Portland, Ore. •Â Running the court without key players Andrei Kirilenko, C.J. Miles and Mehmet Okur was tough enough for the short-handed Jazz on Thursday night. But getting beat twice in four days by the Portland Trail Blazers and severely pounded by ex-teammate Wesley Matthews? The absolute, pristine definition of adding insult to injury.
An increasingly smooth Matthews tied a career high with 30 points on 9-of-16 shooting and drilled four 3-pointers, as Utah fell 100-89 to the Blazers at the Rose Garden in a Northwest Division contest.
"I thought he had a great game," said Jazz coach Jerry Sloan, who acknowledged that Portland is "a little better" than Utah right now.
With Kirilenko and Okur sidelined because of back injuries and Miles dealing with the flu, Sloan said prior to tipoff that his team was about to take the court just trying to find a way to win.
But where Utah (22-11) was able to unearth yet another come-from-behind victory Wednesday against the Los Angeles Clippers, a Jazz team that has been defined this season by its resiliency ultimately lacked the firepower and energy necessary to outman a Blazers team (17-16) that has also been marked by its character and fight.
Sloan said that he thought Utah would have more will. When his team did not, he questioned why.
"I have to worry about our guys," Sloan said. "I just wish we had played a little bit better and won the ball game, but we didn't. That's what is frustrating."
Sloan was not the only Jazz member dealing with frustration. Al Jefferson sank deep into his chair in Utah's locker room after the loss, spending several minutes alone. Teammate Deron Williams did the same a few seats down.
Asked whether a Jazz team that at times has produced a better record than it has actually played this season, and is now dealing with several key injuries, faces an imposing challenge nearly one half of the way through the season, both replied with the same answer: yes.
But Williams followed up with a stronger point. He said that Utah has toyed with fire all season, either not performing for a full 48 minutes or digging a hole so deep that the Jazz have often been forced to exhaust all of their energy just to pull out a victory. Now Utah is being asked to tunnel through a tough emotional wall at the same time that other teams are finally starting to click. In addition, the Jazz's offense has yet to fully sync up, while overall execution has been difficult to obtain.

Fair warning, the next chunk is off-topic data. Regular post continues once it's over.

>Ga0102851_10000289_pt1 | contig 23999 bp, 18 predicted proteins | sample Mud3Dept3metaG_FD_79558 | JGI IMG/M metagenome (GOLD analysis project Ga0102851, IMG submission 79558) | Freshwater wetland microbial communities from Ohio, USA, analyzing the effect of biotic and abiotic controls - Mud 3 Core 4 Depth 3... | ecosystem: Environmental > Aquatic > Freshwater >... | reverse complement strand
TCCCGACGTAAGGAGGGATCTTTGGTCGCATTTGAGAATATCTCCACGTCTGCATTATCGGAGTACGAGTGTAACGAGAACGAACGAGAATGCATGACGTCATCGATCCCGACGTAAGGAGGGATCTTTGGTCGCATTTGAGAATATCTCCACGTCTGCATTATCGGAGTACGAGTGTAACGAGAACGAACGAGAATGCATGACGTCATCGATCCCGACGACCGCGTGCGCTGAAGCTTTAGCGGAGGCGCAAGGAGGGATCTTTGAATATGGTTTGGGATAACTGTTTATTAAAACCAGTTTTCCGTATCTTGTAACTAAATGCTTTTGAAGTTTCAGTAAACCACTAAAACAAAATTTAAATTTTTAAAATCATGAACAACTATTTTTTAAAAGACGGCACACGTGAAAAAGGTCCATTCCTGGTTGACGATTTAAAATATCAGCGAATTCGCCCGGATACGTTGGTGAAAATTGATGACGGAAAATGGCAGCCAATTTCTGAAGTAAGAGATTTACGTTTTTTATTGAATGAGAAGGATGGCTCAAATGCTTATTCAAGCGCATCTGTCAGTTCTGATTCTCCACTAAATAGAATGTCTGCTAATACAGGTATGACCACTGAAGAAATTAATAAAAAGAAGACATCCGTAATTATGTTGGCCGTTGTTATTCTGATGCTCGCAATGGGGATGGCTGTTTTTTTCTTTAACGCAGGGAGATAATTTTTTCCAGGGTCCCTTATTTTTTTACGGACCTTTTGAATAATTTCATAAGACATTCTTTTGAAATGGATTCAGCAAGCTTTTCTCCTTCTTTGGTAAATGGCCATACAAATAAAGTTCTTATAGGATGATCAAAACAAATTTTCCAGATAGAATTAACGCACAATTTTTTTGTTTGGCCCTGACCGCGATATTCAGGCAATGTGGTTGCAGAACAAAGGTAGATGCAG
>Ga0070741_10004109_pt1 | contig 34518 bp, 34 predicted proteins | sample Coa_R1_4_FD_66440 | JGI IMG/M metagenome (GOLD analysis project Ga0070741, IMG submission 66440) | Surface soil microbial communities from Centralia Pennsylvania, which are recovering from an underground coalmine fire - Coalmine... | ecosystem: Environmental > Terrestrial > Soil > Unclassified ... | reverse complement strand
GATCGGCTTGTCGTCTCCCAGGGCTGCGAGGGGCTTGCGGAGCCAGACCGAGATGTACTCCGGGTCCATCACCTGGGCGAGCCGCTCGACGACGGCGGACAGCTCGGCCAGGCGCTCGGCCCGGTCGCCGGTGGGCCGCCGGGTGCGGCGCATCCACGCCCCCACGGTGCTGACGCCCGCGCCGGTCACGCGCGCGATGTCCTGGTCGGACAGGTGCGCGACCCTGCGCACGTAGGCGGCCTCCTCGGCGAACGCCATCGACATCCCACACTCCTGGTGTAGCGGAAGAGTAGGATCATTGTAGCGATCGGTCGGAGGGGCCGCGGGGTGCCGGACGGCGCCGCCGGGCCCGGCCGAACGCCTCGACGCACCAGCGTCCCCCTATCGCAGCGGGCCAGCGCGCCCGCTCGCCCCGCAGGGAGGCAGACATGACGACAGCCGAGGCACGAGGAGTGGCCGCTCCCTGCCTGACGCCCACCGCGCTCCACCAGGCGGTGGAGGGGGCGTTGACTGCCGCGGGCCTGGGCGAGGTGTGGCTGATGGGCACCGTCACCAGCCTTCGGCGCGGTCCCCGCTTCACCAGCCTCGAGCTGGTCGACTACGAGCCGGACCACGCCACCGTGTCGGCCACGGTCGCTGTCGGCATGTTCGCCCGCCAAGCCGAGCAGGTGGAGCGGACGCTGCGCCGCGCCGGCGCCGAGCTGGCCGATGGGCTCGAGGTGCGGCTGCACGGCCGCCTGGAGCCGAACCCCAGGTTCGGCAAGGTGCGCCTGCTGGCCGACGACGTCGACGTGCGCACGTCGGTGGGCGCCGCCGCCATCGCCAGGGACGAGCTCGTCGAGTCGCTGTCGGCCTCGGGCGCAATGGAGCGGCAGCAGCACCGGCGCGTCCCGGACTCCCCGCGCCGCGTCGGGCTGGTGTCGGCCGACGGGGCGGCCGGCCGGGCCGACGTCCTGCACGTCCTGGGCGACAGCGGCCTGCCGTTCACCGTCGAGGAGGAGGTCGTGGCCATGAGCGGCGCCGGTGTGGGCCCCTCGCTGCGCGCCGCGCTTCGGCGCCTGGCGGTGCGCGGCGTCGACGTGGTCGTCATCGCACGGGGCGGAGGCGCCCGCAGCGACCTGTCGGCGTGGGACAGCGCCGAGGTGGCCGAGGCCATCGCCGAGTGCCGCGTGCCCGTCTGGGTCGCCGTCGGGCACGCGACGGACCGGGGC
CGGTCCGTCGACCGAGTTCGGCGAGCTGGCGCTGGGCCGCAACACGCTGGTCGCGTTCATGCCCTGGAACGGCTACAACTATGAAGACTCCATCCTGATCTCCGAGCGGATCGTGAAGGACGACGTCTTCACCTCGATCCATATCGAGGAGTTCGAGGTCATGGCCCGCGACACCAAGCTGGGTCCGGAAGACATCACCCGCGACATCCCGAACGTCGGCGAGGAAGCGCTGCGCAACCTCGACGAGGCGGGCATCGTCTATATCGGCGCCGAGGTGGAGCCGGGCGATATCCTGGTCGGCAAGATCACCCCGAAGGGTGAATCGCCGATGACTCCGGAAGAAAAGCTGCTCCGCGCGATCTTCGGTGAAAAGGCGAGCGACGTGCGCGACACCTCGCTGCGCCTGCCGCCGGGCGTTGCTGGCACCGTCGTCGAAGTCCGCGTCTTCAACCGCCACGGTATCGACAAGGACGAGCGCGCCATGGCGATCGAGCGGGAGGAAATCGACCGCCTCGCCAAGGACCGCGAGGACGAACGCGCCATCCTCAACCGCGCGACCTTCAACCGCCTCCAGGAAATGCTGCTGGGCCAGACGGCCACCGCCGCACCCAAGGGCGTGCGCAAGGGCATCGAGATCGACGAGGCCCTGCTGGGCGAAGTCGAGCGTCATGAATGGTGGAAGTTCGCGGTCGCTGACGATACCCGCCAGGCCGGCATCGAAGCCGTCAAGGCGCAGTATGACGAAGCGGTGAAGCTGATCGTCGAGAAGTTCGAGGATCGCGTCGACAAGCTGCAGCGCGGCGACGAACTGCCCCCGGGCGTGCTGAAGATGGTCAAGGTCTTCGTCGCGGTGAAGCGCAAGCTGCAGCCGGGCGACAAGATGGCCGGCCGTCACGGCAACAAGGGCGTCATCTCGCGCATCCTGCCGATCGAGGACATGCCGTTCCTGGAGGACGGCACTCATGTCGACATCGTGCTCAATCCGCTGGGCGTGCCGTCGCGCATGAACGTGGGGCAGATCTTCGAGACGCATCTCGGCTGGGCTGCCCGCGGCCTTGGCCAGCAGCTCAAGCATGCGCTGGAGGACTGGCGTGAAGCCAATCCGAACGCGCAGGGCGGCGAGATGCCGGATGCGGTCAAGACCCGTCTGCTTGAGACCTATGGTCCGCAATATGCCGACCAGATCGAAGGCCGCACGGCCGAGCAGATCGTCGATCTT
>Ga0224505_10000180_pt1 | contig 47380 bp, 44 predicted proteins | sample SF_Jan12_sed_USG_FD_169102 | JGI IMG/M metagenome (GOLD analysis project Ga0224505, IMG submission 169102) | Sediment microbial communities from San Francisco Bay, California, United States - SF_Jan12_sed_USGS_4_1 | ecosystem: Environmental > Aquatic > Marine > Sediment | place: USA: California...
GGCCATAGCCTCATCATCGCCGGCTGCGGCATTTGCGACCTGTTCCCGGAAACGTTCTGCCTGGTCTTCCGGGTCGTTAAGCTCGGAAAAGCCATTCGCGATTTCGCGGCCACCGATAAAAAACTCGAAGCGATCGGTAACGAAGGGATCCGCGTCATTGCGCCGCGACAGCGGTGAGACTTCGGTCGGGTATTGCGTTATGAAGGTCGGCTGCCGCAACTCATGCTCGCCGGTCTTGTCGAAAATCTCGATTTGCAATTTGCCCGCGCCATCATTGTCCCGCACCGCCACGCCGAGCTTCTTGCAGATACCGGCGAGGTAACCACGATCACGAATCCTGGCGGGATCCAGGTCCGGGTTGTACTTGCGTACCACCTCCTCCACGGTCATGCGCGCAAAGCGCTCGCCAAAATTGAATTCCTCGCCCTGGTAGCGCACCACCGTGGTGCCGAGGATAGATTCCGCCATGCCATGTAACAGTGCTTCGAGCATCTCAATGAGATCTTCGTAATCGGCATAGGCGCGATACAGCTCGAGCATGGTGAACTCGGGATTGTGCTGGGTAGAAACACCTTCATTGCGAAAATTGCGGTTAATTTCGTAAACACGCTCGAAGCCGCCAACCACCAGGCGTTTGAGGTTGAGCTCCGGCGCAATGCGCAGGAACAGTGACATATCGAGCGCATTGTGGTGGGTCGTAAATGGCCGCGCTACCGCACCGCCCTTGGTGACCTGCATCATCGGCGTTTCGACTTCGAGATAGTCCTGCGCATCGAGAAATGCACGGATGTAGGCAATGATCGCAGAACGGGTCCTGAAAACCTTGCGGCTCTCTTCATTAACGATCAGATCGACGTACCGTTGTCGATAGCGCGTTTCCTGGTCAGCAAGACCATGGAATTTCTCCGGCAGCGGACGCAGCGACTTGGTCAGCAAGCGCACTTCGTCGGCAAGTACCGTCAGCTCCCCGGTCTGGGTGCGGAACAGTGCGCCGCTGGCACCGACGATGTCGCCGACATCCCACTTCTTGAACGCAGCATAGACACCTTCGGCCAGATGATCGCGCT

Williams cautioned that it is not time to panic. But Utah must improve if it truly wants to be one of the best teams in the NBA.
"I felt we've only played good in a couple stretches [this season]," said Williams, who added that Utah was "lucky" on its well-documented 4-0 road trip from Nov. 9-13 that featured major comeback victories against Miami, Orlando, Atlanta and Charlotte.
"We can't keep getting down early. We're going to burn out," Williams said. "It's hard to come back every night. It takes a toll on your body. It takes a toll on you mentally. I don't know what it is, but we have to do something else."
Williams scored a team-high 19 points and dished out eight assists against the Blazers, while Jefferson added 13 points and 10 rebounds.
But Matthews' sharpshooting was complemented by the outside-in offensive game of Portland forward LaMarcus Aldridge. After burning the Jazz for 26 points Monday during a Blazers victory in Salt Lake City, Aldridge was just as impressive and damaging Thursday, recording 27 points and constantly stretching Utah's already-strained defense.
Down 19-0 midway through the first quarter, the Jazz pulled within 52-51 early during the third period before an 18-4 Blazers run turned out the lights.
"Portland's just played us well twice," Williams said. "They played better than us. They played harder than us."
R In short • The Jazz fall to the Trail Blazers at the Rose Garden.
Key stat • Ex-Utah guard Wesley Matthews ties a career high with 30 points.
Key moment • Portland uses a 14-2 run midway through the third quarter to take a 70-55 lead.